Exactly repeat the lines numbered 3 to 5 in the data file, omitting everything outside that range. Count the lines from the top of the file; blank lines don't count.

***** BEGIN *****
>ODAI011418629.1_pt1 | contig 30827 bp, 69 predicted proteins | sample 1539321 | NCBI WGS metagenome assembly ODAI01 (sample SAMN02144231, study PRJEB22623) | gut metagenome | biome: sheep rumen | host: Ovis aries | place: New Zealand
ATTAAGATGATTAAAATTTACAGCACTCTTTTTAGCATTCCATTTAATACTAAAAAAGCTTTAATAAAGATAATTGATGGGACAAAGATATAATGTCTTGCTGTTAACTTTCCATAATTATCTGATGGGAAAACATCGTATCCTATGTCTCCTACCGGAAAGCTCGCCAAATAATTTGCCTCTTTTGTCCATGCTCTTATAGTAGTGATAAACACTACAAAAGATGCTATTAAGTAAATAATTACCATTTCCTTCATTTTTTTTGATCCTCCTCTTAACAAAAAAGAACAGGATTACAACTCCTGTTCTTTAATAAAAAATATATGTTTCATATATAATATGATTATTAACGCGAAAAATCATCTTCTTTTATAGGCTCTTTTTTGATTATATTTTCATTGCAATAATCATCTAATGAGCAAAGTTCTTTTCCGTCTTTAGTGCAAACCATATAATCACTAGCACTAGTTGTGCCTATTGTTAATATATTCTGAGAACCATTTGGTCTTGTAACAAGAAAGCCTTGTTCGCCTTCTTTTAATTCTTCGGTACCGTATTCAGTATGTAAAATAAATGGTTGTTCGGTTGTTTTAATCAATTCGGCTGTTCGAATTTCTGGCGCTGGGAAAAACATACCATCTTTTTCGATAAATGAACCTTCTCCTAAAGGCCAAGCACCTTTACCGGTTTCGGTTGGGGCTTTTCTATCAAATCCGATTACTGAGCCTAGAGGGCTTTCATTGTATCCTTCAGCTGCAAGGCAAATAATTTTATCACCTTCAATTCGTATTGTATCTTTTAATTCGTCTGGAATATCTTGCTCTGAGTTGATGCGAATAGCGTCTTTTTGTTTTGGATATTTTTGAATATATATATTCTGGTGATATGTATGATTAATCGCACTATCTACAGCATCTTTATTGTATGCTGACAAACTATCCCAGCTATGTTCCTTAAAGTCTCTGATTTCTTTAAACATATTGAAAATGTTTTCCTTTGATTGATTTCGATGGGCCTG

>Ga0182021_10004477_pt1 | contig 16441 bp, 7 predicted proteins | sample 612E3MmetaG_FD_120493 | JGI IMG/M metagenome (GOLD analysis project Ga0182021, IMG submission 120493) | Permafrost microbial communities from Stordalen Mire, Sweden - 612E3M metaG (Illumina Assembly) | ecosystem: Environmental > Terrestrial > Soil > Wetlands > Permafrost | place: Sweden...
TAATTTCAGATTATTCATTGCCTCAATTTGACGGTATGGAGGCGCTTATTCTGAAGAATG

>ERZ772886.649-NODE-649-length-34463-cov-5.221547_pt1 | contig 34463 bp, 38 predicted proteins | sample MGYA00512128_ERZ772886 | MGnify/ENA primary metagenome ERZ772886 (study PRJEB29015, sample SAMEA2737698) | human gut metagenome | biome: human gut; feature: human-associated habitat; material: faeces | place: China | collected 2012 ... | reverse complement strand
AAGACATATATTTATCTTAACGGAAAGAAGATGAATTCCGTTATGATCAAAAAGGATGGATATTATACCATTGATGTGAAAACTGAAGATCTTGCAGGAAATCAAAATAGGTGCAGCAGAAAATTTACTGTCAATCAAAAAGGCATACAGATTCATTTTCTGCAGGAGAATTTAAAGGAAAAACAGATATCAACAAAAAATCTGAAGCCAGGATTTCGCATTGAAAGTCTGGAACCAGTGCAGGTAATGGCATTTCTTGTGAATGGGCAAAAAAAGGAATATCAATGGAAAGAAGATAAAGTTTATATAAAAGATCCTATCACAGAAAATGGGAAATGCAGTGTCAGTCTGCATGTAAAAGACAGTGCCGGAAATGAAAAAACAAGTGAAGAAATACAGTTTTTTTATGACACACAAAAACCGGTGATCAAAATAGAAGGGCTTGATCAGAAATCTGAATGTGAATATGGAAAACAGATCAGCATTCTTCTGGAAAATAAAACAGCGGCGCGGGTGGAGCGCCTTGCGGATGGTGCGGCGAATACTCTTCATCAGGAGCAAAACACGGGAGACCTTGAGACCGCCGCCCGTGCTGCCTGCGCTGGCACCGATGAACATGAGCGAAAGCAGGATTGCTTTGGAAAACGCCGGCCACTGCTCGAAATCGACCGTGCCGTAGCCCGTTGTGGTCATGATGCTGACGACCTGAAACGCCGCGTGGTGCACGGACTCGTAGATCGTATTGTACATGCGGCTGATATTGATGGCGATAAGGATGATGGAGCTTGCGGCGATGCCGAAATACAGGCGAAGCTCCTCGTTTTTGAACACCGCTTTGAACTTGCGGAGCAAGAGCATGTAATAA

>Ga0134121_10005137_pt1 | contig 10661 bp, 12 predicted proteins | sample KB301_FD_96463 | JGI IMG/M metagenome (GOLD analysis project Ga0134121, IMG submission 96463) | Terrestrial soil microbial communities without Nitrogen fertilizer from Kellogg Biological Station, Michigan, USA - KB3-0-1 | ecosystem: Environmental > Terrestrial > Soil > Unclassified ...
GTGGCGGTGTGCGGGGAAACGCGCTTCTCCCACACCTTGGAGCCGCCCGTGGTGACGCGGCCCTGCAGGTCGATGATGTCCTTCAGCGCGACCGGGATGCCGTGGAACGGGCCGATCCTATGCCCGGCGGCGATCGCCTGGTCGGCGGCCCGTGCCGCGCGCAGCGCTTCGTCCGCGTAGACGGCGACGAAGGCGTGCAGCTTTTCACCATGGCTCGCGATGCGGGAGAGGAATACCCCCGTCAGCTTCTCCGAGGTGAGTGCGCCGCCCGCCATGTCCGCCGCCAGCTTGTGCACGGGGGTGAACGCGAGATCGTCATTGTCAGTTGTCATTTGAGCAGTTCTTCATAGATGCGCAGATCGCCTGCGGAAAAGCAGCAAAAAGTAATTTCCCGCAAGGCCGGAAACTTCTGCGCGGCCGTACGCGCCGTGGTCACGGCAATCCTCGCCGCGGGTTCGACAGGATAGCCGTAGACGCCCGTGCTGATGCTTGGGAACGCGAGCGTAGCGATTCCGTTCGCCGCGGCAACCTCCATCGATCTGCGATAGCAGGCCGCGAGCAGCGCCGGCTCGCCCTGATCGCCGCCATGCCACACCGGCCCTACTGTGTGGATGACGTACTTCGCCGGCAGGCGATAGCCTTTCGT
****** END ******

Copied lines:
>Ga0182021_10004477_pt1 | contig 16441 bp, 7 predicted proteins | sample 612E3MmetaG_FD_120493 | JGI IMG/M metagenome (GOLD analysis project Ga0182021, IMG submission 120493) | Permafrost microbial communities from Stordalen Mire, Sweden - 612E3M metaG (Illumina Assembly) | ecosystem: Environmental > Terrestrial > Soil > Wetlands > Permafrost | place: Sweden...
TAATTTCAGATTATTCATTGCCTCAATTTGACGGTATGGAGGCGCTTATTCTGAAGAATG

>ERZ772886.649-NODE-649-length-34463-cov-5.221547_pt1 | contig 34463 bp, 38 predicted proteins | sample MGYA00512128_ERZ772886 | MGnify/ENA primary metagenome ERZ772886 (study PRJEB29015, sample SAMEA2737698) | human gut metagenome | biome: human gut; feature: human-associated habitat; material: faeces | place: China | collected 2012 ... | reverse complement strand